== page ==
For many of us, meeting new people, being vulnerable and taking risks in relationships can be challenging or even scary. For children living with anxiety, it can be downright paralyzing.
Anxiety disorders are characterized by worry and fear that are constant, overwhelming and even crippling. They can cause distress that is so extreme that it interferes with a person’s ability to lead a normal life. As a result, an anxiety disorder can have a significant effect on your child’s social life and relationship building. Here’s how.
Image Credit: Jordan Whitt
Facing fears in social situations can be extremely difficult for children living with anxiety. This reality can make it difficult for them to make new friends. A fear of rejection can be crippling and they might choose to remain isolated rather than taking social risks.
You can help your child overcome these barriers by listening to their concerns, planning play dates in non-intimidating atmospheres and even offering to role play scenarios so that they can practice stepping out of their relational comfort zone.
Participating in Activities
In the same way that a fear of rejection can prevent your child from entering new friendships, a fear of failure might discourage them from participating in activities or extracurriculars. Unfortunately, this is a place that many children do make friendships and learn to interact with their peers. Therefore, try finding smaller group activities that can help your child feel safe. Or, encourage them to tell you about some extracurricular activities that they’d really like to try—this excitement might help to curb some of their fears.
Succeeding in School
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The social aspects of school can be difficult for children living with anxiety. They might be afraid of what their peers think of them, making group projects or participating in class difficult. Another relationship that is important to not overlook is a child-teacher relationship. It’s important for a child to feel comfortable reaching out to their teacher when they have a question or require support. This is true from grade school all the way through university, so addressing an anxious child’s fear of teachers early is important.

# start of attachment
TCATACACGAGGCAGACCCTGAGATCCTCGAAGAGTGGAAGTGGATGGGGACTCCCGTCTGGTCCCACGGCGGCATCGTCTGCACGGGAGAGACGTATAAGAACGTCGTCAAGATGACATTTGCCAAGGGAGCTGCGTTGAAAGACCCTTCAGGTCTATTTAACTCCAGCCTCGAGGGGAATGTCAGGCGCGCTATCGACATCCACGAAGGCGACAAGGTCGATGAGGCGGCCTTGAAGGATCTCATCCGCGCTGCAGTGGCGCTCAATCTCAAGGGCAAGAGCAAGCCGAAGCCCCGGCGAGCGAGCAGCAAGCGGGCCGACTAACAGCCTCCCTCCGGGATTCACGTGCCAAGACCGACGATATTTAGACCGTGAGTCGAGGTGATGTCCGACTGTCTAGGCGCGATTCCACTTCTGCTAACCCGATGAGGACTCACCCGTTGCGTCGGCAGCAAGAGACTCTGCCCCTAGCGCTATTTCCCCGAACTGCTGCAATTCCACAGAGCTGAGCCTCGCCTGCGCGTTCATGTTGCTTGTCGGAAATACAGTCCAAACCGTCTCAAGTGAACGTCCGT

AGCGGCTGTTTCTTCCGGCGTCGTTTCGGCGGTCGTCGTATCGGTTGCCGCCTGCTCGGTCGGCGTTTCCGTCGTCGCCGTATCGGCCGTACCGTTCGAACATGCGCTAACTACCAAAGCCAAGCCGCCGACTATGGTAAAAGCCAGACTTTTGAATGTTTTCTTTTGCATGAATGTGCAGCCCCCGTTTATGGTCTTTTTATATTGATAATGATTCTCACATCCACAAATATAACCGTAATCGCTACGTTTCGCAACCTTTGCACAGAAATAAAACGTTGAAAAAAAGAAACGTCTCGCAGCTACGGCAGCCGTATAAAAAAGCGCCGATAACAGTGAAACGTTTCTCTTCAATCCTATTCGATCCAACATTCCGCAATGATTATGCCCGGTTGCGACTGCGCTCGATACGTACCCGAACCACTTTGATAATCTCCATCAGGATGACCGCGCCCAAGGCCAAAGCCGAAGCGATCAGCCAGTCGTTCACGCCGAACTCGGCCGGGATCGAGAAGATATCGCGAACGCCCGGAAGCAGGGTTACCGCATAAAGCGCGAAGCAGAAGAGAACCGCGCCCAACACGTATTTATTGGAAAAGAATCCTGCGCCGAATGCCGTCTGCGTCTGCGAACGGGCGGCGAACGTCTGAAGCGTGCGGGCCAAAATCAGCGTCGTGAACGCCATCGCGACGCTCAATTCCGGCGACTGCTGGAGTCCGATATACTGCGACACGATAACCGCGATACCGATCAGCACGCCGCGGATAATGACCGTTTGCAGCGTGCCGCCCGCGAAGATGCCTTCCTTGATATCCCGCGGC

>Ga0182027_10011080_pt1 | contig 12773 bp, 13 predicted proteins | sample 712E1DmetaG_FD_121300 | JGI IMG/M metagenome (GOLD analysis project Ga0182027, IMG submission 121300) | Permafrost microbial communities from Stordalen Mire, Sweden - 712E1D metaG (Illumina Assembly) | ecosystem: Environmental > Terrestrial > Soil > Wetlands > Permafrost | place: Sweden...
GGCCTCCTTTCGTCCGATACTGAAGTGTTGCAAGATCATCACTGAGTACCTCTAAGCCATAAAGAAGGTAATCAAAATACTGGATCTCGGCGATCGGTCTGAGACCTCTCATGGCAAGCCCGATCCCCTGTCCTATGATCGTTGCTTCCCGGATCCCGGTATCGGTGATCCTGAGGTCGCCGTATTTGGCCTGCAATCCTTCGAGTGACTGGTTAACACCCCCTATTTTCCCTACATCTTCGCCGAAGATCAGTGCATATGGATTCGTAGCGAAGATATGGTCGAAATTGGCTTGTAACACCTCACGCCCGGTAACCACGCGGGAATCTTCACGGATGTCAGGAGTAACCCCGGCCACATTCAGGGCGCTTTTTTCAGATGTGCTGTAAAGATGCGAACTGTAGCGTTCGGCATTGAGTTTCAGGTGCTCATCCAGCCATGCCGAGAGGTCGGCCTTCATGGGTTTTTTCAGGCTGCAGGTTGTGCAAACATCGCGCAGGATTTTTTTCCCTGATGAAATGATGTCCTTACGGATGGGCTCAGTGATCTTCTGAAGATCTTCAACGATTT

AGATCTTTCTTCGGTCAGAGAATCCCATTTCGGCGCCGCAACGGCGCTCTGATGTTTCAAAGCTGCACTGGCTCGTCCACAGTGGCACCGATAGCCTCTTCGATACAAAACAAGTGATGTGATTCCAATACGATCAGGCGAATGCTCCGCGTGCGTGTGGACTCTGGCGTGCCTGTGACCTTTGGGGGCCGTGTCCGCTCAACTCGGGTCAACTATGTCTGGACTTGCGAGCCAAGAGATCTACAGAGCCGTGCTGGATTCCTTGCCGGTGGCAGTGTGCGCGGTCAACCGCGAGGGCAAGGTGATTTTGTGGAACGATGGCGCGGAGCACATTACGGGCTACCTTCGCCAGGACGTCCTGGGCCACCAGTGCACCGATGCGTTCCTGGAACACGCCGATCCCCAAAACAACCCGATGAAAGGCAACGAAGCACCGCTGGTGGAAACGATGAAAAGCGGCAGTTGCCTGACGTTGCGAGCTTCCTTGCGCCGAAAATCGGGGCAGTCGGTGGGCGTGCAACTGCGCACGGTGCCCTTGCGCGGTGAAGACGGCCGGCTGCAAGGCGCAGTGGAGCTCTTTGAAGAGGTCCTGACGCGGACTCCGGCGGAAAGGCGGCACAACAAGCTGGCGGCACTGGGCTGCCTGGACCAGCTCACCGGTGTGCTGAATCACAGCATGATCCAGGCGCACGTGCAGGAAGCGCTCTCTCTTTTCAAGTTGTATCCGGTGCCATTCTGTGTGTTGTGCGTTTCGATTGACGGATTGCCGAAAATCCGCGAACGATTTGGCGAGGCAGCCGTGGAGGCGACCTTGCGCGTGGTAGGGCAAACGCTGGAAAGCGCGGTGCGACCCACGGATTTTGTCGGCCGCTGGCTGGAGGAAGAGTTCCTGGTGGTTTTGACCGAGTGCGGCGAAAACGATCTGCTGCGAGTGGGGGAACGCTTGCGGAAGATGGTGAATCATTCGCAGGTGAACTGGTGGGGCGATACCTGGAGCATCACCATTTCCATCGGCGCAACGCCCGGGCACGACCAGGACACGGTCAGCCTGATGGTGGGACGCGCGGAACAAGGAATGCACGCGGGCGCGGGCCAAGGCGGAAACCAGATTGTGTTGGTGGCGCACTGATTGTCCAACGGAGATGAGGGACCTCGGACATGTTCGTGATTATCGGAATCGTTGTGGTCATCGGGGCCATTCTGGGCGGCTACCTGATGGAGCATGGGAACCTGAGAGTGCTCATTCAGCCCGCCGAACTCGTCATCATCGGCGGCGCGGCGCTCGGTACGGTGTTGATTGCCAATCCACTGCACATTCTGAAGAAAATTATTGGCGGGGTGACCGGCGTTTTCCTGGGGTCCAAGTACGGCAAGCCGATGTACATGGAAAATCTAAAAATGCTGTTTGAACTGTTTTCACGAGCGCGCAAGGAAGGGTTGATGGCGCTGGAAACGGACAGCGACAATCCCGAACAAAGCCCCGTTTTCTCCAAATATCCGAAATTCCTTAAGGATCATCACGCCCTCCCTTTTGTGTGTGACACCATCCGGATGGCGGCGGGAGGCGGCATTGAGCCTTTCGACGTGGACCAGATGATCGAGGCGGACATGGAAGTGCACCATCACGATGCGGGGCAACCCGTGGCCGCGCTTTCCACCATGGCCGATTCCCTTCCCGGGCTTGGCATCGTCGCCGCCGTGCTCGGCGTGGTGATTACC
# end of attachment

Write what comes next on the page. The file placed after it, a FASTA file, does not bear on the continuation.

Try speaking with your child’s teachers to see what kind of special accommodations can be made for your child. They are there to invest in your child’s education and are likely more than happy to help out.
Building Family Relationships
Some of the most significant relationships we build are with family members. At times, anxiety can cause communication to be strained as a result of nervousness, fear and irritability, all of which can be a burden on family relationships. Helping your entire family understand anxiety and creating strategies where you can all support each other can go a long way in helping a child with anxiety build positive family relationships. This in turn, can make a difference in their relationships outside of the home as well.
It’s important to remember that anxiety is a medical condition that can be treated with a combination of patience, understanding and support from a qualified professional. Understanding some of the difficulties that social anxiety can cause in your child’s life will help you to work together and alleviate these issues as much as possible. An early diagnosis can help minimize long-term effects.
Feature Image: Annie Spratt